Nov. 14.
HitxorA-'lX—Sailed Dec. il. 6 p. m.—Stmr
Honolulan, for San Frawistfj,
Arrived Dec. 11—Br attnr St. Kllda, from
Newcastle, Au*.
STEAMER. SANTA MARIA—Dec. 11. off Cape
Arago. »aw steamer Davenport with schooner
i Mahukoua in tow, hence Dec. 9 for Ludlow.
Managers* Association Files
Objections to Censor
ship Ordinance
Proposition Said to Impose
j Unreasonable Hardship
J Upon Proprietors
OAKLAND, Dec. 11.—Members of the
Theatrical Managers' association met
in conference tonight with Charles A.
Beardsley, assistant city attorney, to
take up the objections of this organiza
tion to the proposed theater censor
ship ordinance. The discussion was
devoted mainly to the clause in the
measure dealing with licensing places
of amusement, and many arguments
were given against this provision.
Following the conference held to
night B. F. Woolner, city attorney, will
frame another ordinance containing
certain amendments and this will prob
ably be ready for the council next Fri
day. Because of the opposition of the
theater men the ordinance has already
been put over a number of times and
the councilmen are Insistent that the
measure- be passed as soon as possible.
A communication was filed with the
council today by the association in
which objections to the ordinance were
set forth. These were taken up to
night with Beardsley.
"We believe that there is no occa
sion for haste in passing upon this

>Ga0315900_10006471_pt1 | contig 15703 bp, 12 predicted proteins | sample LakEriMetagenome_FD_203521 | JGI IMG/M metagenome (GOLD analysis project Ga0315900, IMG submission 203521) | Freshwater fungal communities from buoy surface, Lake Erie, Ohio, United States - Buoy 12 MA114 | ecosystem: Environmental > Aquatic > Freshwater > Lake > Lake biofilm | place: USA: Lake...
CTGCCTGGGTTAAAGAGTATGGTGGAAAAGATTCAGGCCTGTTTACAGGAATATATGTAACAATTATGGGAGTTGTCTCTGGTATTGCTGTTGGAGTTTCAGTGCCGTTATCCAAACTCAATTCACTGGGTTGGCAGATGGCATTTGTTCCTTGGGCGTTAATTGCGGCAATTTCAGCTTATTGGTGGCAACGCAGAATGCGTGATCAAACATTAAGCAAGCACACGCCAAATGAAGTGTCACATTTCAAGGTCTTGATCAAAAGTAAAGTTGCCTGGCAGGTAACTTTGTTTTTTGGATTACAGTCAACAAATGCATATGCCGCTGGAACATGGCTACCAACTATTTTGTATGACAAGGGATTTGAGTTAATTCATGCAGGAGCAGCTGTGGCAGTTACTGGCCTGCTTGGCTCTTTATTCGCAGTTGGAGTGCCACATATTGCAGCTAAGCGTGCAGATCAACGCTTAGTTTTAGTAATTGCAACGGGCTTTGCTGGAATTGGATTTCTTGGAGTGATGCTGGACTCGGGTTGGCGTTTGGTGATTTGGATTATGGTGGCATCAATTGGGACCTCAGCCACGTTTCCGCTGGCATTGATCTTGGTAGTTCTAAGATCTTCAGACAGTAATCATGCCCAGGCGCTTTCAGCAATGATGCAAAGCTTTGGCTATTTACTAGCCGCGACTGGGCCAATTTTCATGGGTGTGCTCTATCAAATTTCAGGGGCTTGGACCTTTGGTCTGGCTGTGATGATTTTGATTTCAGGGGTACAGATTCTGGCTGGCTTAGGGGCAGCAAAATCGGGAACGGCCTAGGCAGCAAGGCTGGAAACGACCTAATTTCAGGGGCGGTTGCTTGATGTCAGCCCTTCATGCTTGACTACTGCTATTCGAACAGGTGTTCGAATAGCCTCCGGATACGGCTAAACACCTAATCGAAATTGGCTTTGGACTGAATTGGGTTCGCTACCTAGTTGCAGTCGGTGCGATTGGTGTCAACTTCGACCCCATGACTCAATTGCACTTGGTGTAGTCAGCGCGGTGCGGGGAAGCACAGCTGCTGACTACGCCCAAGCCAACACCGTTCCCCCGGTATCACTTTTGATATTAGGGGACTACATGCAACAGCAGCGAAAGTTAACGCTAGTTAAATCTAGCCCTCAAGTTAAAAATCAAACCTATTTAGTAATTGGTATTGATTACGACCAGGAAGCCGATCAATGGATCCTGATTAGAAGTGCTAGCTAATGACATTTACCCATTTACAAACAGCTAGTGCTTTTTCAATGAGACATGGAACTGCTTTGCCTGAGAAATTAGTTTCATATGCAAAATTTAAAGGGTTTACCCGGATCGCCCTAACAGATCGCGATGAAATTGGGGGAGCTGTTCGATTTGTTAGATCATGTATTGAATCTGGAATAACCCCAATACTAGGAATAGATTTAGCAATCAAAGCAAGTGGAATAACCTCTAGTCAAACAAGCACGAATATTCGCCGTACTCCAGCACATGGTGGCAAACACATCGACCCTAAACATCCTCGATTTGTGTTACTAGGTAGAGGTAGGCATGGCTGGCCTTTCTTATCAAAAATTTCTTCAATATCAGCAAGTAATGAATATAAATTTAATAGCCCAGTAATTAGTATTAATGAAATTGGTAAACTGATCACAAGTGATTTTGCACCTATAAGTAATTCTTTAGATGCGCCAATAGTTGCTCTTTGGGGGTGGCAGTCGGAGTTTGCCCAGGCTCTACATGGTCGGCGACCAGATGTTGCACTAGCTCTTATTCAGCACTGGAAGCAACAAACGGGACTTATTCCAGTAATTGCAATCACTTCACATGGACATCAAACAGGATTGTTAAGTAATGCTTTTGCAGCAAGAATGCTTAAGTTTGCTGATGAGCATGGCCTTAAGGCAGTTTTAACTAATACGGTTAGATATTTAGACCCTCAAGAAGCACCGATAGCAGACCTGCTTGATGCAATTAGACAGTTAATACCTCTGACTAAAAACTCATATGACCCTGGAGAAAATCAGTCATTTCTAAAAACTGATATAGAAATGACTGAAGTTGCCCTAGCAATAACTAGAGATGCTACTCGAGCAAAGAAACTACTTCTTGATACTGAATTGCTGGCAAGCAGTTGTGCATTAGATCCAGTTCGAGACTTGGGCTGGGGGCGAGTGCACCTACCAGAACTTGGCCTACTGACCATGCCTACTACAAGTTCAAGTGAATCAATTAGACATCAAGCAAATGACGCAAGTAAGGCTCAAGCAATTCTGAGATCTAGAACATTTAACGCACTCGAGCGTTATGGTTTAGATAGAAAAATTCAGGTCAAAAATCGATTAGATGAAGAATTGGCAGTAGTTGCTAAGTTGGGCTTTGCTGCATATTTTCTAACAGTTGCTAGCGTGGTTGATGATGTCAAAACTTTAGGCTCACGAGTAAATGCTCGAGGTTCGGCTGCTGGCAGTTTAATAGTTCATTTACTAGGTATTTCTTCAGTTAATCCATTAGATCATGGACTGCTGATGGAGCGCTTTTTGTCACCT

important matter," the communication
reads, "there being nothing In local
conditions to Justify the notion that
the theaters of the city are conducted
except on an absolutely high class
plane. We are confident that in order
to protect properly the legitimate in
terests which we represent we have
your support and approval and the
support and approval of every mer
cantile organization and the vast ma
jority, of the best citizenship as well.
The licensing clause is condemned in
the communication as follows:
"The association believes that an or
dinance providing for such regulation
of objectionable features can be framed
without the necessity of granting
licenses to the theaters and without
the cumbrous and probably illegal pro
visions which would make possible the
revocation of any such license to the
great detriment of the theaters In
"The association regards it as a dis
tinct stigma upon their business .that
they should be classed on a plane with
liquor saloons, disorderly houses and
the like which "exist only by tolera
tion, licensed, and whose existence de
pends solely upon their ability to keep
within the bounds of laws that regulate
such saloons, disorderly houses, etc.
"The association believes that a very
great wrong would be done the high
class and entirely reputable amusement